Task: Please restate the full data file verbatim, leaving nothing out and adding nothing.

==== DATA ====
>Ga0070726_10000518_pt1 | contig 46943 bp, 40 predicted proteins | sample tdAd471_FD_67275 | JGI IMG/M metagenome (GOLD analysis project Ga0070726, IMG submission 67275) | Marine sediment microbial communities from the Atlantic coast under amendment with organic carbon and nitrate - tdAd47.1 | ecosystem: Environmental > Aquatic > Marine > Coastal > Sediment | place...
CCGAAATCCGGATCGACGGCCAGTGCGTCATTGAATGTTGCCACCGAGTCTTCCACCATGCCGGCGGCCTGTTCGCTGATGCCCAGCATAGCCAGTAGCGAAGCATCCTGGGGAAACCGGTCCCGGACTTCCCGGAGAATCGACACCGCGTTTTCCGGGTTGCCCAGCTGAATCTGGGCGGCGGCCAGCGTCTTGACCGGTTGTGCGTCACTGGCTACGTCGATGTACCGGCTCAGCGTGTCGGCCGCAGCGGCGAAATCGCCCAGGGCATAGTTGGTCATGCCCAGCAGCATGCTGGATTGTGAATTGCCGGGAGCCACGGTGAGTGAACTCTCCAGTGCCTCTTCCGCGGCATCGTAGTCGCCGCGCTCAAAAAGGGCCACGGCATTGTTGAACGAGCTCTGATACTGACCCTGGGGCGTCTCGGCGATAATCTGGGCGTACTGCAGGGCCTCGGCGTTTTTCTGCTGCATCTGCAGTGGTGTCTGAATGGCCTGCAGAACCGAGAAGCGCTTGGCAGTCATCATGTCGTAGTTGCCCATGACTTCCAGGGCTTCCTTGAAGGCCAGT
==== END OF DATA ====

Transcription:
>Ga0070726_10000518_pt1 | contig 46943 bp, 40 predicted proteins | sample tdAd471_FD_67275 | JGI IMG/M metagenome (GOLD analysis project Ga0070726, IMG submission 67275) | Marine sediment microbial communities from the Atlantic coast under amendment with organic carbon and nitrate - tdAd47.1 | ecosystem: Environmental > Aquatic > Marine > Coastal > Sediment | place...
CCGAAATCCGGATCGACGGCCAGTGCGTCATTGAATGTTGCCACCGAGTCTTCCACCATGCCGGCGGCCTGTTCGCTGATGCCCAGCATAGCCAGTAGCGAAGCATCCTGGGGAAACCGGTCCCGGACTTCCCGGAGAATCGACACCGCGTTTTCCGGGTTGCCCAGCTGAATCTGGGCGGCGGCCAGCGTCTTGACCGGTTGTGCGTCACTGGCTACGTCGATGTACCGGCTCAGCGTGTCGGCCGCAGCGGCGAAATCGCCCAGGGCATAGTTGGTCATGCCCAGCAGCATGCTGGATTGTGAATTGCCGGGAGCCACGGTGAGTGAACTCTCCAGTGCCTCTTCCGCGGCATCGTAGTCGCCGCGCTCAAAAAGGGCCACGGCATTGTTGAACGAGCTCTGATACTGACCCTGGGGCGTCTCGGCGATAATCTGGGCGTACTGCAGGGCCTCGGCGTTTTTCTGCTGCATCTGCAGTGGTGTCTGAATGGCCTGCAGAACCGAGAAGCGCTTGGCAGTCATCATGTCGTAGTTGCCCATGACTTCCAGGGCTTCCTTGAAGGCCAGT